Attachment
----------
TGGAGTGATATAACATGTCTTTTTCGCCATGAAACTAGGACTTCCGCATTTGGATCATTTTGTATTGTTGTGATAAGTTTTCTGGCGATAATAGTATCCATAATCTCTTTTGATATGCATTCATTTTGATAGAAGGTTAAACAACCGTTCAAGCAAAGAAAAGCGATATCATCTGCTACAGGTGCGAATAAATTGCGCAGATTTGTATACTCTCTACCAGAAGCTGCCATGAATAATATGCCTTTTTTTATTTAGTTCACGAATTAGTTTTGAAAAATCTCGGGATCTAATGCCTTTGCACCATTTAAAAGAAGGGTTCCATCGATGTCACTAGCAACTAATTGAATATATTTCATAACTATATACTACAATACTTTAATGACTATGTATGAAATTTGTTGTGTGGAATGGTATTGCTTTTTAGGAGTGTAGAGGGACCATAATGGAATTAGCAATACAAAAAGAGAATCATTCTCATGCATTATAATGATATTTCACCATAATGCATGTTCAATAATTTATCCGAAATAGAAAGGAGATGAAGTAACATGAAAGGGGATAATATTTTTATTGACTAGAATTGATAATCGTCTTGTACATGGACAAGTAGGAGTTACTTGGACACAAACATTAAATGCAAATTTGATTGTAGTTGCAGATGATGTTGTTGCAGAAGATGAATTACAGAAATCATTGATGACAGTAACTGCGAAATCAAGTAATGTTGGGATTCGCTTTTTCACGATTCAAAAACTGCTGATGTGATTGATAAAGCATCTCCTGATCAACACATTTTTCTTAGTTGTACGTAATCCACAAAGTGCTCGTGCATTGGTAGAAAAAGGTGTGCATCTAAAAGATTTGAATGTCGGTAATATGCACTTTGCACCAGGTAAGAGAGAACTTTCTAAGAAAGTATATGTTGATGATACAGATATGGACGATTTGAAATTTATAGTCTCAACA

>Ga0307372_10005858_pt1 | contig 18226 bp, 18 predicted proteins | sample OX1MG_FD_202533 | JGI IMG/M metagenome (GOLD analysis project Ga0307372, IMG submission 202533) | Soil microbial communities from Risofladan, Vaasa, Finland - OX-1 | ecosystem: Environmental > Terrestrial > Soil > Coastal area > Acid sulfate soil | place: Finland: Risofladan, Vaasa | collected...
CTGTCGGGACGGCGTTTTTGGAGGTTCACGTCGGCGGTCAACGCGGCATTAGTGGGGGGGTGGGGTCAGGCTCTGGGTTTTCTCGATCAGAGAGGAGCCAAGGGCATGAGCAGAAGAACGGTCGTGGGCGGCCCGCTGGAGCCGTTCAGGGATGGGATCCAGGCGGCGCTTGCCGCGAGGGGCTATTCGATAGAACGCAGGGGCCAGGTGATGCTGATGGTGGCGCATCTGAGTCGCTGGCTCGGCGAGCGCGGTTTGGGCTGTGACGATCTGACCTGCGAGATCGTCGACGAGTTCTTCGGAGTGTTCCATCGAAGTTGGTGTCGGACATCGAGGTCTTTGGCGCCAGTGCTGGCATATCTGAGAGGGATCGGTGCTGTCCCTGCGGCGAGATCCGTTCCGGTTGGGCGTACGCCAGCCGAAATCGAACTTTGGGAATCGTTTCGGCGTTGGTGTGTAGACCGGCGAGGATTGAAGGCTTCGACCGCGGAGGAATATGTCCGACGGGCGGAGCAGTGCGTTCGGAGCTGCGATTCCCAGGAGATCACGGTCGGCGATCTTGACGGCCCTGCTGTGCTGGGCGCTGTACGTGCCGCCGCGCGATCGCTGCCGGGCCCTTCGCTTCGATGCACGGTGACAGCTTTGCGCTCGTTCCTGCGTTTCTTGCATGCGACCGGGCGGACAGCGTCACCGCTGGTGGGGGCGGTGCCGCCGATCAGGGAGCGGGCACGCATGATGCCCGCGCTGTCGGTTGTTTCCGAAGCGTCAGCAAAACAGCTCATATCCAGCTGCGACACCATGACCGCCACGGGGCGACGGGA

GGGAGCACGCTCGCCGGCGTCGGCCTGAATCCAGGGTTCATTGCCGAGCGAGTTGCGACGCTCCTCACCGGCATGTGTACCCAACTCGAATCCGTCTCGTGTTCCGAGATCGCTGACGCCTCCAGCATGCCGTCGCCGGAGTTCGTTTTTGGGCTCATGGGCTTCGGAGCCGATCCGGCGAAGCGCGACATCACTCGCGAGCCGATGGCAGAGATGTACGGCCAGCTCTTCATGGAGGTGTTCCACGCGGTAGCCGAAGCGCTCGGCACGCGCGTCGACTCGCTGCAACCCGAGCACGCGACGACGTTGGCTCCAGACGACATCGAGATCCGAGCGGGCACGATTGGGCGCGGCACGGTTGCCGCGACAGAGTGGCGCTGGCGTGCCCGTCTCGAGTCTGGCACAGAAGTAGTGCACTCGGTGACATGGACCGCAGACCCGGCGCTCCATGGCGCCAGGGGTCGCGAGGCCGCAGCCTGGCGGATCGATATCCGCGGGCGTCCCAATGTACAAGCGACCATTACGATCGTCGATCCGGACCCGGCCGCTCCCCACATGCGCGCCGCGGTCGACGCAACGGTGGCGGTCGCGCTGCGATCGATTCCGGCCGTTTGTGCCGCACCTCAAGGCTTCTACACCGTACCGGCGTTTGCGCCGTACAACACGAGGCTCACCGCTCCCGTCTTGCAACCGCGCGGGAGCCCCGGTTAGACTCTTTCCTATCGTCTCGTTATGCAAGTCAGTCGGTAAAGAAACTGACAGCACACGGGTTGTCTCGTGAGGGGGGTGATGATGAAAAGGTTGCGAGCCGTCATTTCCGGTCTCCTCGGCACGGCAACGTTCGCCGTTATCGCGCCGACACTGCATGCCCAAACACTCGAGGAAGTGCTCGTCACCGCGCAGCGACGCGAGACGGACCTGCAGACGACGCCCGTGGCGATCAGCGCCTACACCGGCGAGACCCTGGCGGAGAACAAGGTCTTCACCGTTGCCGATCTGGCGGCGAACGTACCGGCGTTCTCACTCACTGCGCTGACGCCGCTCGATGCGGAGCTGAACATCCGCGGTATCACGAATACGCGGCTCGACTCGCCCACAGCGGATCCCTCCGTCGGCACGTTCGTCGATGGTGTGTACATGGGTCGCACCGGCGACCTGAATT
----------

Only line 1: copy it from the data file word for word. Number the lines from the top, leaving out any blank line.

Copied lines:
TGGAGTGATATAACATGTCTTTTTCGCCATGAAACTAGGACTTCCGCATTTGGATCATTTTGTATTGTTGTGATAAGTTTTCTGGCGATAATAGTATCCATAATCTCTTTTGATATGCATTCATTTTGATAGAAGGTTAAACAACCGTTCAAGCAAAGAAAAGCGATATCATCTGCTACAGGTGCGAATAAATTGCGCAGATTTGTATACTCTCTACCAGAAGCTGCCATGAATAATATGCCTTTTTTTATTTAGTTCACGAATTAGTTTTGAAAAATCTCGGGATCTAATGCCTTTGCACCATTTAAAAGAAGGGTTCCATCGATGTCACTAGCAACTAATTGAATATATTTCATAACTATATACTACAATACTTTAATGACTATGTATGAAATTTGTTGTGTGGAATGGTATTGCTTTTTAGGAGTGTAGAGGGACCATAATGGAATTAGCAATACAAAAAGAGAATCATTCTCATGCATTATAATGATATTTCACCATAATGCATGTTCAATAATTTATCCGAAATAGAAAGGAGATGAAGTAACATGAAAGGGGATAATATTTTTATTGACTAGAATTGATAATCGTCTTGTACATGGACAAGTAGGAGTTACTTGGACACAAACATTAAATGCAAATTTGATTGTAGTTGCAGATGATGTTGTTGCAGAAGATGAATTACAGAAATCATTGATGACAGTAACTGCGAAATCAAGTAATGTTGGGATTCGCTTTTTCACGATTCAAAAACTGCTGATGTGATTGATAAAGCATCTCCTGATCAACACATTTTTCTTAGTTGTACGTAATCCACAAAGTGCTCGTGCATTGGTAGAAAAAGGTGTGCATCTAAAAGATTTGAATGTCGGTAATATGCACTTTGCACCAGGTAAGAGAGAACTTTCTAAGAAAGTATATGTTGATGATACAGATATGGACGATTTGAAATTTATAGTCTCAACA